There’s little risk of Giorgio Armani unfurling a highfalutin, obscure or tangled deep-thoughts theme for his couture show. Often he picks a color story or print theme and simply goes to town with it.

Here was an ode to ikat, the Indonesian dyeing technique, whose dense, rich patterns seemed to inspire the Italian designer, famous for greige, to flex his decorative muscles. As if those curling, slightly blurred patterns weren’t enough, he added beaded tulle overlays, embroidered inlays, swishing crystal fringes and sometimes guipure lace, too.

He opened his display with an array of fancy pants, shaped vaguely like sweats complete with gathered, ankle-hugging hems, but done in heavy silks in bright jewel tones or outsized ikat patterns. A few were tamed with taut, compact jackets in neutral tones — until the lavish treatments started creeping above the waist, too.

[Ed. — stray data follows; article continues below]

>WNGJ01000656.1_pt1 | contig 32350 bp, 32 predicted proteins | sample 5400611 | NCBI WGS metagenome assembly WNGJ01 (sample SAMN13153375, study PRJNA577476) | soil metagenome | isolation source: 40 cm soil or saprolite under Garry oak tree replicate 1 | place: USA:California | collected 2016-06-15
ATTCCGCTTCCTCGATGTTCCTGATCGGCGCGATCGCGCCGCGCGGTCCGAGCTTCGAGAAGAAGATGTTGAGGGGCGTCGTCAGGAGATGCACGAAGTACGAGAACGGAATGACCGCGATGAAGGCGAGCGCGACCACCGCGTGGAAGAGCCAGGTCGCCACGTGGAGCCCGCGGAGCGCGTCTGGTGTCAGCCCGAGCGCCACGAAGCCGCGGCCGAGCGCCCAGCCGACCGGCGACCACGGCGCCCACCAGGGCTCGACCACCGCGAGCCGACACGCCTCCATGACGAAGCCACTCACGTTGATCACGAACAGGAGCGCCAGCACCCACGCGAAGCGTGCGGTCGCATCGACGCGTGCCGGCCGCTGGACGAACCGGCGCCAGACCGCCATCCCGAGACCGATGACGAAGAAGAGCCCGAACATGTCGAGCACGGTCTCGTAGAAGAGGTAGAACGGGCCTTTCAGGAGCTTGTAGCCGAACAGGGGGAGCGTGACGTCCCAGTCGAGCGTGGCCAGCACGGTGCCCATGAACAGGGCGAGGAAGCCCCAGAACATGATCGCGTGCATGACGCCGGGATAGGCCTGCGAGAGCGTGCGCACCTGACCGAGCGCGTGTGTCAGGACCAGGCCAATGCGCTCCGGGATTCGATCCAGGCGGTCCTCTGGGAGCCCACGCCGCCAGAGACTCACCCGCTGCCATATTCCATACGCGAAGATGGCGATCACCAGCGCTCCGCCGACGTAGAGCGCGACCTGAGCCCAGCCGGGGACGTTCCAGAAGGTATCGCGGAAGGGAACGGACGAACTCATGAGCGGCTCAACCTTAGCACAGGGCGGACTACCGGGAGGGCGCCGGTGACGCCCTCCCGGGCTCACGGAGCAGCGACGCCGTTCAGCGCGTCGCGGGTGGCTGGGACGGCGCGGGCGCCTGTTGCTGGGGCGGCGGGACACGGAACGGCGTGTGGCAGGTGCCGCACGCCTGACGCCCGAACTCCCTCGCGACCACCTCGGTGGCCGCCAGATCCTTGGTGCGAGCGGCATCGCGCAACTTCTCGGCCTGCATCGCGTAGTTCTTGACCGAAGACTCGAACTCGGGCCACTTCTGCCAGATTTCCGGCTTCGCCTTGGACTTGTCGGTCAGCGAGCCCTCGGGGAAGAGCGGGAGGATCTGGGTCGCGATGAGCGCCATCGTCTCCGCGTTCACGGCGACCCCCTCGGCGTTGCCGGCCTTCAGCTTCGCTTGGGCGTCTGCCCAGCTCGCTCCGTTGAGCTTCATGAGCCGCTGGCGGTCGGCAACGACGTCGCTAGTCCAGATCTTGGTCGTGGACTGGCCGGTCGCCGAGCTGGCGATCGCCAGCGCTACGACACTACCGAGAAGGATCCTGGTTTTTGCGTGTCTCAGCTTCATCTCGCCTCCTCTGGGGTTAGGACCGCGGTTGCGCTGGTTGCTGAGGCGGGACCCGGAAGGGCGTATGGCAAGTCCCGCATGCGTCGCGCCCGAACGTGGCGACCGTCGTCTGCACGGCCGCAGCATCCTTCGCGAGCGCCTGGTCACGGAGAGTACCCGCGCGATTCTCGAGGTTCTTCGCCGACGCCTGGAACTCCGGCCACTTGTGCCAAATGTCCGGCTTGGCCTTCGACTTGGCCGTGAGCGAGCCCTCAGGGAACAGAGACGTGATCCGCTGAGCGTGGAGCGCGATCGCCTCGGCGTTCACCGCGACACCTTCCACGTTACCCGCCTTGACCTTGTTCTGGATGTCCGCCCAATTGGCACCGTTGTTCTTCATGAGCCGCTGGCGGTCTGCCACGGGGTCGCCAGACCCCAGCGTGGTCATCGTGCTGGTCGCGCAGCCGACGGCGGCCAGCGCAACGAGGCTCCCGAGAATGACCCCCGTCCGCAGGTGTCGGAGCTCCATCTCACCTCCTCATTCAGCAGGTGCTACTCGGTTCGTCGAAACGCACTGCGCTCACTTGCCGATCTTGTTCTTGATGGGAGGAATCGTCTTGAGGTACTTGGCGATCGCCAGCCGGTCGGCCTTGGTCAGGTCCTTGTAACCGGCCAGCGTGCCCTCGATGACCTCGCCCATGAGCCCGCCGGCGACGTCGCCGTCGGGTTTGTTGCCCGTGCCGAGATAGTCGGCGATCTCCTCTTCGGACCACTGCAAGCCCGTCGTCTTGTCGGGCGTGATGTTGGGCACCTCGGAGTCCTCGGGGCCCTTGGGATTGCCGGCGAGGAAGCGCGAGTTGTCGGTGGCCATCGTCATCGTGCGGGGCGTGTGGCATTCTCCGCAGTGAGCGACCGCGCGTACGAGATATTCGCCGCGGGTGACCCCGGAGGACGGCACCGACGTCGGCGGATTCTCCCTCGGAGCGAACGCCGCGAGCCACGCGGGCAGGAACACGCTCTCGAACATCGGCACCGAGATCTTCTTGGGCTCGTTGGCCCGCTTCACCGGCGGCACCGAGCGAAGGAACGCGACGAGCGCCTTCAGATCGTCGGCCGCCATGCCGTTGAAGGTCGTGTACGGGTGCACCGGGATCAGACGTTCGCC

Armani went for bold, not always harmonious pattern and color mixes, which felt new for him. Ikat motifs rubbed up against brocades and lace with floral motifs, or were etched on their own with beadwork.

The eveningwear was similarly bold, and the best of his gowns had gleaming, solid-colored bustier or slip tops that gave way to fancy, yet gossamer skirts. Like Maria Grazia Chiuri at Dior, Armani seemed enamored with fringe, and also threw in a few duster coats, the surprise silhouette of this abbreviated couture season.

As always, his workmanship was intricate and impressive, but the pileups of embellishment didn’t produce the wow factor one might have expected.

The visual overload left one feeling a bit nostalgic for greige.

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